“For 10 years we’ve been trying to figure out how to bridge the interstate,” said MGTA President Nate Wilson.
If Monteagle receives the funds requested in the Southeast Development District (SDD) Multimodal Grant, the town will be required to pay 5 percent of the construction costs, up to $25,000 per year over a two year period. On the first vote, Vice Mayor Jessica Blalock and Mayor David Sampley voted against the resolution authorizing the grant application, with alderman Kenneth Gipson and Ron Terrill voting yes.
“As a candidate for mayor, I promised not to spend money putting the town in debt,” Sampley said.
“We don’t have the money to do this,” stressed County Recorder Debbie Taylor. “Our budget is pretty tight.”
“What if we cover the $50,000?” Wilson asked. “The MGTA can commit to do that, as well as to paying any loan costs associated with the project.”
The council recessed to discuss Wilson’s offer.
Upon returning, the council voted unanimously in favor of the proposal. Alderperson Suzie Zeman was absent.
“The second largest industry in the state is tourism,” Wilson said, commenting on the potential benefits of the trail. An economic impact study conducted by the Babson Center projected the trail would generate $1.2 million annual revenue for Grundy County. The largest portion of that would go to Monteagle since it has motels and levies an occupancy tax. Wilson noted—“Research indicates if there is 25 miles or more of trail, bike users spend the night.”
“The trail will pay for itself with revenue,” Wilson insisted.
The council discussed borrowing the $50,000 from the $486,000 capital outlay budget earmarked for a new fire hall, but expressed concern about the money being replaced. Monteagle does not levy an income tax. The town’s revenue is limited to proceeds from the occupancy tax, gasoline tax, and sales tax revenue from retail businesses and restaurants.
The grant funding, if received, will complete the trail from Dollar General to Tower Community Bank. Conversation is underway with the Tennessee Department of Transportation (TDOT) about using the old railroad bridge to span the interstate, Wilson said. In support of the project, TDOT will conduct a free structural assessment of the bridge.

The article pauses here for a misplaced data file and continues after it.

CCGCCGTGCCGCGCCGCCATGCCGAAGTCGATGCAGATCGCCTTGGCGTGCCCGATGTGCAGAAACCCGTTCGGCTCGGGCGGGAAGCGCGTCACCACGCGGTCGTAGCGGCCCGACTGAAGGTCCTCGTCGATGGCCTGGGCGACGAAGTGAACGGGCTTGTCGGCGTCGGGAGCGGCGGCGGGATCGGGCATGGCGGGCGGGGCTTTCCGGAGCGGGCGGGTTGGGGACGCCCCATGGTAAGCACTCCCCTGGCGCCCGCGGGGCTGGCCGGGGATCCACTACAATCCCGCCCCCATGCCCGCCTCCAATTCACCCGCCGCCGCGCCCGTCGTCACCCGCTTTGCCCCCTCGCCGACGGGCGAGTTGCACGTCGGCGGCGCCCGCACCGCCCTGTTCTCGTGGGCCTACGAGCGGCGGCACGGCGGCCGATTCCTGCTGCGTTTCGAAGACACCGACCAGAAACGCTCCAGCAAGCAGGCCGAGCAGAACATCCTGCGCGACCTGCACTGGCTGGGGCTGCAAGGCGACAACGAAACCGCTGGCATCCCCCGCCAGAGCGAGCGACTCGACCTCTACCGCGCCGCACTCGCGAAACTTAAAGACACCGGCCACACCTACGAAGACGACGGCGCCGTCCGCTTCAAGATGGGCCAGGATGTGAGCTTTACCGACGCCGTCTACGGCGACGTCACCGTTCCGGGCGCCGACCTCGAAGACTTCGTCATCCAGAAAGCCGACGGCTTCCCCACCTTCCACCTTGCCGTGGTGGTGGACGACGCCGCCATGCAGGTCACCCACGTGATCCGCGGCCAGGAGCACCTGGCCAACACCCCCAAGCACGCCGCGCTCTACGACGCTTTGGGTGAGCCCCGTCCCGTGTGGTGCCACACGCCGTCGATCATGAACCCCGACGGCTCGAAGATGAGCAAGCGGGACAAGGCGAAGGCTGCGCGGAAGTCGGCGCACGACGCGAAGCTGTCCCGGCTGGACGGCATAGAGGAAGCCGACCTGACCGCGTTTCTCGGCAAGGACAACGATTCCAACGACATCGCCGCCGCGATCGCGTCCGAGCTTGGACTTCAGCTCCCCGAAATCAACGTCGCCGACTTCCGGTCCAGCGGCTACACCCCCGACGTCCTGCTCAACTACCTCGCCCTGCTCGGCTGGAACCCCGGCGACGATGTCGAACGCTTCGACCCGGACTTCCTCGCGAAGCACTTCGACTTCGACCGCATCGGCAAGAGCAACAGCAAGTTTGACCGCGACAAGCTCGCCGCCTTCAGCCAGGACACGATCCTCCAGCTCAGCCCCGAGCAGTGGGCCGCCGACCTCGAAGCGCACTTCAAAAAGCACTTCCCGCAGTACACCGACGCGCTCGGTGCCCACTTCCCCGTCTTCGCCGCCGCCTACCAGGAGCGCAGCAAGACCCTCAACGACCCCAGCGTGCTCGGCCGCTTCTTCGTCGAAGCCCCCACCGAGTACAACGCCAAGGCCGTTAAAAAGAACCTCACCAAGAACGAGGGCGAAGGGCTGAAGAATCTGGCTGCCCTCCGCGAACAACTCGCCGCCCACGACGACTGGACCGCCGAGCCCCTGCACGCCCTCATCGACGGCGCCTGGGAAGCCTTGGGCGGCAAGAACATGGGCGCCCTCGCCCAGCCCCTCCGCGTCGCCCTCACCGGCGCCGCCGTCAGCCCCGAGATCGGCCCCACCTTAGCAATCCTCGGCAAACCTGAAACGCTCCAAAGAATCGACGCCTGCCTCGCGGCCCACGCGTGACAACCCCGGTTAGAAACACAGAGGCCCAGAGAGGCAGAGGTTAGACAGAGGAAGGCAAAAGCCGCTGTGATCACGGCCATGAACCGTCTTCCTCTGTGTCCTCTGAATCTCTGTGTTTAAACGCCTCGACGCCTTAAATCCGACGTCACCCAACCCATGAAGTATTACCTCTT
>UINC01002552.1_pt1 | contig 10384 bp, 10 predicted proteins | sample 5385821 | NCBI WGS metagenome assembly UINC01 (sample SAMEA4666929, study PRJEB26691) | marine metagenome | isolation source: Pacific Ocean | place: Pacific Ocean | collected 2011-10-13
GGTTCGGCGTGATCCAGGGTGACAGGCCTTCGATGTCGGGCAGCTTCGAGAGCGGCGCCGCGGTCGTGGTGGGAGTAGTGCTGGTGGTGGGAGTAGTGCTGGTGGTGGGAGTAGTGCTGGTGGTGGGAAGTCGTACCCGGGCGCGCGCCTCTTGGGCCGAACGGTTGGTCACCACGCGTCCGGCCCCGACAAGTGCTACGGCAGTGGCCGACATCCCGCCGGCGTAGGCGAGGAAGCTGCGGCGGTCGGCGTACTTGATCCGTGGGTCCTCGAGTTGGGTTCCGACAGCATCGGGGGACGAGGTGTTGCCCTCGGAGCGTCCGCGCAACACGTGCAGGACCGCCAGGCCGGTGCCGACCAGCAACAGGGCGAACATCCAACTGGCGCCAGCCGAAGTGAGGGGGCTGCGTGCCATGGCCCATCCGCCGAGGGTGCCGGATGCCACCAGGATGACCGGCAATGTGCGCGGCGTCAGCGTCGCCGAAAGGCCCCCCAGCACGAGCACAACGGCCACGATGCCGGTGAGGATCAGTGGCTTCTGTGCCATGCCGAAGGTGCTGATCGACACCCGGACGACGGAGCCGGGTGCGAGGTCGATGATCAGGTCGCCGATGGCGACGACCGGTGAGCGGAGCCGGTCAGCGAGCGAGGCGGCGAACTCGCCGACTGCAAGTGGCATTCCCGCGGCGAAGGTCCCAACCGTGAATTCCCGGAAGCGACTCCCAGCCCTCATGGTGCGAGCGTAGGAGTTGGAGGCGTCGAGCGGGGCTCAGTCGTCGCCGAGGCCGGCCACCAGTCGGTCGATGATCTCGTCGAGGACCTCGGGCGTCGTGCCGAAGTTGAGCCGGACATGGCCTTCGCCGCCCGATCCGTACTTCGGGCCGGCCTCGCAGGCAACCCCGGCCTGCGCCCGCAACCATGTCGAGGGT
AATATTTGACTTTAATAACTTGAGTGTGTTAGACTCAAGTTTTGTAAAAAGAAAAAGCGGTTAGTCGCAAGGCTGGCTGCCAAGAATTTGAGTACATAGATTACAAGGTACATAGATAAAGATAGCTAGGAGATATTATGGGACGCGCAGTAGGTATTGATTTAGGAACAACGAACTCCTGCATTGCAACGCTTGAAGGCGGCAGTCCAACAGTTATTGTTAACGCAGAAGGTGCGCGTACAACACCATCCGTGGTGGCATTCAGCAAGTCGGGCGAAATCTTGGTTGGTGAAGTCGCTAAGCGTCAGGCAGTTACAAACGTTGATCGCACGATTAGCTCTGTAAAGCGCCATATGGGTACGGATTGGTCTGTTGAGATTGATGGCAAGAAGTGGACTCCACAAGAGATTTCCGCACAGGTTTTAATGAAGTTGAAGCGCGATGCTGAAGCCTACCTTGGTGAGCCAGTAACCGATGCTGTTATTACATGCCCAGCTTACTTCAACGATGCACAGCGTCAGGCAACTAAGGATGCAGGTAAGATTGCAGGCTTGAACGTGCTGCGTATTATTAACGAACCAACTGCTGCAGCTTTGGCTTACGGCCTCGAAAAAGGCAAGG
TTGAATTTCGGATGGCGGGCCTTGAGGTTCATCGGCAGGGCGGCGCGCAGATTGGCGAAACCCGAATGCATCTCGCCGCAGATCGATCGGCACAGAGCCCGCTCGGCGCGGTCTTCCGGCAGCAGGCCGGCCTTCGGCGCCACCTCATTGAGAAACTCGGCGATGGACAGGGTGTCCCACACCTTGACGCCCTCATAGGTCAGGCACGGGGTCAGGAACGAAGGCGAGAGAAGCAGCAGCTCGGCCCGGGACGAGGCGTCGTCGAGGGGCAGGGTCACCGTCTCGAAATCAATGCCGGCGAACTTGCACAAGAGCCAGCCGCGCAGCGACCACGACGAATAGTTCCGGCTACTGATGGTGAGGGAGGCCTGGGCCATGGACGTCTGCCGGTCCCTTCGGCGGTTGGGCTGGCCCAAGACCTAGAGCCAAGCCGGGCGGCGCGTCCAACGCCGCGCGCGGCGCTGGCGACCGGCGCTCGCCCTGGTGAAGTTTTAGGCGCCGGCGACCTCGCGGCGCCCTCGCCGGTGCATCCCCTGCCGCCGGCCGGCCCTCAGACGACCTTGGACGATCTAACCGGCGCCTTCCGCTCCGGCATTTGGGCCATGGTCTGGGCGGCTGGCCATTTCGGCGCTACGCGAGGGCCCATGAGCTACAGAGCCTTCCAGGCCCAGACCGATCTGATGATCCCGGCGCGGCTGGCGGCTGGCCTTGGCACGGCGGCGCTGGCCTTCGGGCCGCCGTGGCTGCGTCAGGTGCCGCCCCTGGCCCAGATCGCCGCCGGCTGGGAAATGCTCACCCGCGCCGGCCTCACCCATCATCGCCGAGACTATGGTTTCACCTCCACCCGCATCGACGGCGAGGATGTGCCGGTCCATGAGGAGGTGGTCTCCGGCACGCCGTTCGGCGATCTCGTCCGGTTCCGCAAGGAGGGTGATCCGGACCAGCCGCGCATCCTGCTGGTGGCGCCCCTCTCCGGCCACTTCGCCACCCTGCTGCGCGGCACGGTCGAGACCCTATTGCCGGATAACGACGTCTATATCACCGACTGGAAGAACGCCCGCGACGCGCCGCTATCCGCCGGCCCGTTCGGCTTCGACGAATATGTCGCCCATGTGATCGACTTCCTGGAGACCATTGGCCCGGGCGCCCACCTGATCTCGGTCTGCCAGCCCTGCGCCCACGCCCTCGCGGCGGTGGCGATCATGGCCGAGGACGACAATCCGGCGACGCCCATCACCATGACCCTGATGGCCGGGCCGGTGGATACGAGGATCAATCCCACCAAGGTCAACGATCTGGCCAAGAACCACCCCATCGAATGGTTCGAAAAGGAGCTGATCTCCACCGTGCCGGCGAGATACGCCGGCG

Also in the project’s favor is money earmarked for sidewalks in the area of the interstate exits, Wilson pointed out. Portions of the sidewalks could be used for the trail.
Wilson expects the grant application to score high because of the connectivity the trail affords and because it fits in well with the state’s infrastructure plan. Grundy County Mayor Michael Brady had intended to apply for funding for a similar project. Brady’s project had lower connectivity impact, and Brady has agreed to put his energy behind the MGT interstate crossing proposal.
Wilson said the multi-modal grant was a historic opportunity since in the past SDD money for rural projects typically went to roads.
The SDD Rural Project Organization will score the grant applicants on Sept. 19. City and county mayors in the district are voting members.

​Tickets Available for the Goldenrod Gala

The second annual Goldenrod Gala — a “night out for nature” and an important fundraiser for the Friends of South Cumberland State Park — will be going underground on Saturday, Oct. 6, at The Caverns, about 10 minutes north of Monteagle. This year’s Gala will feature the music and stagecraft of the Grammy-nominated WannaBeatles, with the artisan-style buffet dinner crafted by Ivy Wild Catering. This year’s Gala takes place in the dramatic new performance hall at The Caverns, which is also the new home of the popular PBS television series “Bluegrass Underground.” This year’s Gala will also feature a silent version of the very popular Adventure Auction, offering unique, off trail nature expeditions led by expert guides.

Ivy Wild Catering, based in Sewanee, has been selected to provide an artisan-style buffet dinner for the Goldenrod Gala. Although Ivy Wild’s restaurant operation has recently changed direction, the catering service continues its eight-year tradition of providing unique and delectable dishes, with an emphasis on locally-sourced ingredients.
The WannaBeatles have created an amazing musical tribute experience that combines great Beatles classics with hilarious on stage antics, audience involvement and award winning entertainment. The WannaBeatles use their multi-instrumental skills to recreate all eras of the Beatles song catalogue. They have appeared with such renowned artists as Wynonna Judd, Phil Keaggy, and Jonny Lang. Their upbeat performances at The Tennessee Performing Arts Center, The Music City Bowl, and Georgia’s New Year‘s Eve Peach Drop earned them enthusiastic reviews and standing ovations.
Proceeds from the Goldenrod Gala support a wide range of Friends’ initiatives on behalf of South Cumberland State Park. A limited number of tables and individual seats are still available, and may be reserved online at www.GoldenrodGala.org. Reservations are required by Sept. 20. The Friends are also seeking business sponsors and donors to sign-on in support of the Goldenrod Gala and its mission for the Park. Contact the Friends for more information at friendsofsouthcumberland@gmail.com.